Back in the summer of 1996, in the wake of co-creator Larry David’s departure, Seinfeld writers Alec Berg and Jeff Schaffer were pondering where the popular NBC comedy should go next. George’s patient but luckless fiancée, Susan, had been killed off by poisoned envelopes at the end of the seventh season, and the writers also needed “something new and fun” for career-hopping Elaine Benes to do. What Berg and Schaffer came up with was Seinfeld’s eighth season premiere, “The Foundation.” Perhaps the best remembered element of that classic episode was a strange bit of Mexico-inspired apparel called the Urban Sombrero, supposedly a product that Elaine (Julia Louis-Dreyfus) had devised for her employer, catalog maven J. Peterman (John O’Hurley). The patently ridiculous Urban Sombrero proved so popular for so long with Seinfeld viewers that as recently as April 2016, there was a failed Kickstarter campaign to make it a reality. To find the real story behind the Urban Sombrero, writers Ashley Burns and Chloe Schildhause investigated, and they present their findings in a story for Uproxx.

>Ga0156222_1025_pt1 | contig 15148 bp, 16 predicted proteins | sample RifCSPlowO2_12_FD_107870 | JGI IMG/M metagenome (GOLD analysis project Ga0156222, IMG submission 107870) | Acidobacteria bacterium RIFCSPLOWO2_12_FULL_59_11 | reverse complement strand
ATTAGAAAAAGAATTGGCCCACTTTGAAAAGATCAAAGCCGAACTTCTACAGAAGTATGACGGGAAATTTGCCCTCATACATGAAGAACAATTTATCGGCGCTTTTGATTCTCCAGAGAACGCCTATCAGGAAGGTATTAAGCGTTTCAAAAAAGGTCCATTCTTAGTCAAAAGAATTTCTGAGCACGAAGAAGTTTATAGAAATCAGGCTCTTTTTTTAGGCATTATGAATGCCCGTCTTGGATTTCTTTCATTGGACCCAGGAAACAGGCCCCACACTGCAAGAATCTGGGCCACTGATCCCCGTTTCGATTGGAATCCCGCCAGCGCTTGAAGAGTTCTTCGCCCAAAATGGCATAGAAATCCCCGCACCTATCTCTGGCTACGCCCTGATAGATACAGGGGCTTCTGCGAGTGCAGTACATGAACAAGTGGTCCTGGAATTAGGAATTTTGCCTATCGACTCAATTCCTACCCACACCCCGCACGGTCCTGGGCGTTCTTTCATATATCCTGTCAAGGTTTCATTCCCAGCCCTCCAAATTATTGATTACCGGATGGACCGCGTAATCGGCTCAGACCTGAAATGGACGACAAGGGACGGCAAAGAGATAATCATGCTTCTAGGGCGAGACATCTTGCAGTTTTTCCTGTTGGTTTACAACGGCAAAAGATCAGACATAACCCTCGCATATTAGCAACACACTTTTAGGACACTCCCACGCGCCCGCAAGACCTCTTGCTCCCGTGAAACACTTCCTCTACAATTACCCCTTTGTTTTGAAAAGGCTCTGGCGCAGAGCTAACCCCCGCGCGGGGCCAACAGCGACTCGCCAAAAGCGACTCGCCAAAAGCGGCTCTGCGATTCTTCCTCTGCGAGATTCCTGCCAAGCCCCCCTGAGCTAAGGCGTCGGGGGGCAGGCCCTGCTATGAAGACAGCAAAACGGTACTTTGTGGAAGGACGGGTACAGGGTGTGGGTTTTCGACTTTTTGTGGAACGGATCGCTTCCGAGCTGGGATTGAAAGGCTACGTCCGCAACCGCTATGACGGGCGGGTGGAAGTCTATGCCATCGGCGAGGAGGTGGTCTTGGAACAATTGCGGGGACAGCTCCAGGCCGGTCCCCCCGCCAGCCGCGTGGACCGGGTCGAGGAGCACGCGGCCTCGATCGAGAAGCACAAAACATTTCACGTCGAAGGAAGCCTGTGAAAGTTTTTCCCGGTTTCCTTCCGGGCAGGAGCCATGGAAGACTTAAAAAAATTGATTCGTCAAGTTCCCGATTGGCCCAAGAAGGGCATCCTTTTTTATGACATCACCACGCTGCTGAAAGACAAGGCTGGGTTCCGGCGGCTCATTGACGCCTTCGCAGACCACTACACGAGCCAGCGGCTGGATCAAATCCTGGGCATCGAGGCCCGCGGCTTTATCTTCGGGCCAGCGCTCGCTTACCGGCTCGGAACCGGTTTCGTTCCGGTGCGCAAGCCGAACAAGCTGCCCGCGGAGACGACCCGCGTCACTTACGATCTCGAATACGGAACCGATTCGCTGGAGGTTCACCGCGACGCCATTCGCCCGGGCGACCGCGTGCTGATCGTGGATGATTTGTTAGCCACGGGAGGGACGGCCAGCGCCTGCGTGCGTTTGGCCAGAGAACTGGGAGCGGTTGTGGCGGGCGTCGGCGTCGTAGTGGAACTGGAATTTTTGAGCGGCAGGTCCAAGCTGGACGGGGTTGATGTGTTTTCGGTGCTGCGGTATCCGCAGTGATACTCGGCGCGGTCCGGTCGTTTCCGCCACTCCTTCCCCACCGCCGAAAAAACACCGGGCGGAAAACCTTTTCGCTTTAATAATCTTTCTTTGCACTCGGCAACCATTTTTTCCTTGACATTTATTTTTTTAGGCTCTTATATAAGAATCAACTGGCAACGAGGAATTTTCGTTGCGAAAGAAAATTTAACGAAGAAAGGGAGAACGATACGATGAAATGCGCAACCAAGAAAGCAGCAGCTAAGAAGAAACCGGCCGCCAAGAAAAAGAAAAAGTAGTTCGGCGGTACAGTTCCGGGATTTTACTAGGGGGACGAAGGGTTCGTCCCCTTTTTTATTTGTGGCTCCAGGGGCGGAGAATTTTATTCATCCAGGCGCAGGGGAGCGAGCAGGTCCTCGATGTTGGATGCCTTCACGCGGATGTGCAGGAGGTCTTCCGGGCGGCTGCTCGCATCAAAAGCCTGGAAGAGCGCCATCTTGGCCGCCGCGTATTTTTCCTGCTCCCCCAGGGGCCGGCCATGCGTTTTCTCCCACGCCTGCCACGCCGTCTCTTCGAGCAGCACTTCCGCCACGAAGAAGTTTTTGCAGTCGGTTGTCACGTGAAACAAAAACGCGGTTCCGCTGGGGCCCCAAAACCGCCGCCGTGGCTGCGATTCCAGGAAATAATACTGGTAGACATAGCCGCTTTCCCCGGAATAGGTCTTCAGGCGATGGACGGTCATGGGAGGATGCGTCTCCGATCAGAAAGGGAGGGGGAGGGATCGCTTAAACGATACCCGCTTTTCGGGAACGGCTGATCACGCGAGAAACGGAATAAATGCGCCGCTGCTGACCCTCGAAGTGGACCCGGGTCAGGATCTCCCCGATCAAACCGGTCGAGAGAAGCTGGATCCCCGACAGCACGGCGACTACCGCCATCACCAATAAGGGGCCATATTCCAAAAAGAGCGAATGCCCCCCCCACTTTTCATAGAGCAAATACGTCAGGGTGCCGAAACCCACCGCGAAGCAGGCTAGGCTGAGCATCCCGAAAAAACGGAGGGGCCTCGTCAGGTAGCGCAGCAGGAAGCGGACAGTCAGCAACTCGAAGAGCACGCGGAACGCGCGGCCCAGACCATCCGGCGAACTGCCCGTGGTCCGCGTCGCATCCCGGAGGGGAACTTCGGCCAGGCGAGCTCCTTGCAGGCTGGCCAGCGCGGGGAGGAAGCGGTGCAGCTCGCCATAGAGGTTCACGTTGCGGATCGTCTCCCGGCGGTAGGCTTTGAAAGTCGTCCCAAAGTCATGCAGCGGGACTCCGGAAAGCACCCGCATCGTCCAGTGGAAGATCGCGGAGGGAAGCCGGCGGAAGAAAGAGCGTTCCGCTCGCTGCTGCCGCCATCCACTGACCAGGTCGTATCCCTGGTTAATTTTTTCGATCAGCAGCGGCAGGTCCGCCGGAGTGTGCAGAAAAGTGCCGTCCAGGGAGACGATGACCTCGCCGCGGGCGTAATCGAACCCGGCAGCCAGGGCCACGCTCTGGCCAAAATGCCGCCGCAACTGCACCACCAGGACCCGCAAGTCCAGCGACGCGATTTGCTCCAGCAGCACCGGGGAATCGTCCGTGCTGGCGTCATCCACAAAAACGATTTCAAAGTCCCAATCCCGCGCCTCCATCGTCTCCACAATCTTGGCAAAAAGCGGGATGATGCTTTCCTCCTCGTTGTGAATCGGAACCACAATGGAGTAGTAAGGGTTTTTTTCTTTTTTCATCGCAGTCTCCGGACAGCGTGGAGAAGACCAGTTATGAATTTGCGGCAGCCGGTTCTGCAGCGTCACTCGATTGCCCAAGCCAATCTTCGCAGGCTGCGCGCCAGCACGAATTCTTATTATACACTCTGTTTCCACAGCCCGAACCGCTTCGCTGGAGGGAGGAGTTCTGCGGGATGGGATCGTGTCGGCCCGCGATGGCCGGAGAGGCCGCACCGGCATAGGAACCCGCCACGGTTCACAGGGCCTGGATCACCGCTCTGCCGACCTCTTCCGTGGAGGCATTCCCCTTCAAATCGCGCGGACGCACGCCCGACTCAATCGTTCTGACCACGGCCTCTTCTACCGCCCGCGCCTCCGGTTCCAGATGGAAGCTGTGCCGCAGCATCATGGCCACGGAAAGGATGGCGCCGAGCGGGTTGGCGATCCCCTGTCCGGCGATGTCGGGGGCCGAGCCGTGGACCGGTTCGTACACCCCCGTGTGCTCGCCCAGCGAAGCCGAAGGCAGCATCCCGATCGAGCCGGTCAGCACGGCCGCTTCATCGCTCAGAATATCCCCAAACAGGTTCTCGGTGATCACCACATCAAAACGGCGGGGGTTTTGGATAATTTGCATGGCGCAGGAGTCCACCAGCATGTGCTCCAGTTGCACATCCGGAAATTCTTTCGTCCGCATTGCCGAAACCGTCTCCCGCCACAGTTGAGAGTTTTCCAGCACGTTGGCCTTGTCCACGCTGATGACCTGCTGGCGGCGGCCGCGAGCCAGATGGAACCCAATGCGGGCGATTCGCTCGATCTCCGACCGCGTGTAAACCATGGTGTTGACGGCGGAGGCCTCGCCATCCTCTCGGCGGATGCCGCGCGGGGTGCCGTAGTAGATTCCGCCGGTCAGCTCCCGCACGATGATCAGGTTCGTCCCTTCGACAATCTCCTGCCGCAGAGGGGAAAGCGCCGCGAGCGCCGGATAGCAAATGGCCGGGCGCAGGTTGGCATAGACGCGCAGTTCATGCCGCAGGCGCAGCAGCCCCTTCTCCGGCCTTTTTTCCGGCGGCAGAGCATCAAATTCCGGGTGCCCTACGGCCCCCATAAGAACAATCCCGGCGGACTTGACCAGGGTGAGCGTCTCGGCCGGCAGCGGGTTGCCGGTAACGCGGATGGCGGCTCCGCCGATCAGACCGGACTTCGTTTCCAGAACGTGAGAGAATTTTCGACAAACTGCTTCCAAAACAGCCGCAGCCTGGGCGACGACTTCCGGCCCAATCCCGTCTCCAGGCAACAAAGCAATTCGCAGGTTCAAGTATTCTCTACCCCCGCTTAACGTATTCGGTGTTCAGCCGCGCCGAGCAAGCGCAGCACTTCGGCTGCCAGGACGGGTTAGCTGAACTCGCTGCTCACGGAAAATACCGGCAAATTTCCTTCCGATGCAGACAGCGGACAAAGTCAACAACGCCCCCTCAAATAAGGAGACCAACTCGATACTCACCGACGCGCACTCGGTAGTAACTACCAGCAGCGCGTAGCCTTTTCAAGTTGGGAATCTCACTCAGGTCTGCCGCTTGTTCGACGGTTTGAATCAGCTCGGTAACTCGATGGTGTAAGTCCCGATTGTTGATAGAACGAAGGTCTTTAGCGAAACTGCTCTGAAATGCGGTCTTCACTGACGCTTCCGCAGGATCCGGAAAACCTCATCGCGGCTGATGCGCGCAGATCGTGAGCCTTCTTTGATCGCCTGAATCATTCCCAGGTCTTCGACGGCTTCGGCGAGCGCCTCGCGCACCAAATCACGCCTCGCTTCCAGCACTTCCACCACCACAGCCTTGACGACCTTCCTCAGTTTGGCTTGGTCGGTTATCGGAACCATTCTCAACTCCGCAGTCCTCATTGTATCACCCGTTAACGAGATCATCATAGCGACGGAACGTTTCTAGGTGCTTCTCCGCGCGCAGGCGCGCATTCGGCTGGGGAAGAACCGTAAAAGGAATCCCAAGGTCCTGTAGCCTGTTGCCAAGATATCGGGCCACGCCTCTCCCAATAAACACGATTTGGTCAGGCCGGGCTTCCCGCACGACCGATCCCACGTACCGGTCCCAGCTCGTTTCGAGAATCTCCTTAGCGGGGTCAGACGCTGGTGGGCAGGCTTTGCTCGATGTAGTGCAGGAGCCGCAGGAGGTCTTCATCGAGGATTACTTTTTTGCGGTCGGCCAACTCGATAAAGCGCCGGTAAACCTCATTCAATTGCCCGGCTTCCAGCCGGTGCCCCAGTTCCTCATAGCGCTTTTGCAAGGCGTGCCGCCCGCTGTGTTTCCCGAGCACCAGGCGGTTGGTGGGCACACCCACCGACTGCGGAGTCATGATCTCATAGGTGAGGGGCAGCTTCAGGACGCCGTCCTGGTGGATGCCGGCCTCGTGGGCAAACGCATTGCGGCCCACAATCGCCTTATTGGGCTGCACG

Berg and Schaffer decided to send Elaine traipsing through Mexico “on Peterman’s dime,” supposedly doing research for potential catalog products. But, being “a terrible employee,” the best Elaine could manage to come up with was the Urban Sombrero, a shade-giving, wide-brimmed hat that would allow overworked corporate types to take naps in the middle of the afternoon. Though the show relentlessly mocked his catalogs and his products, the real J. Peterman loved the attention he got on Seinfeld, the story reveals.
That company went bust in 1999, not long after the Seinfeld finale, but relaunched in 2001 with a campaign featuring actor O’Hurley, indicating how intertwined Seinfeld and the real J. Peterman had become by then. Fifteen years later, when it was time to launch the Kickstarter campaign, O’Hurley was again the spokesman. Sadly, not enough people wanted a real Urban Sombrero, and the crusade flickered out. Uproxx asked the Seinfeld writers whether they would actually wear a real Urban Sombrero. Schaffer says yes, but only “after a big lunch.” Berg promises he would “put it on a shelf in my office and display it.”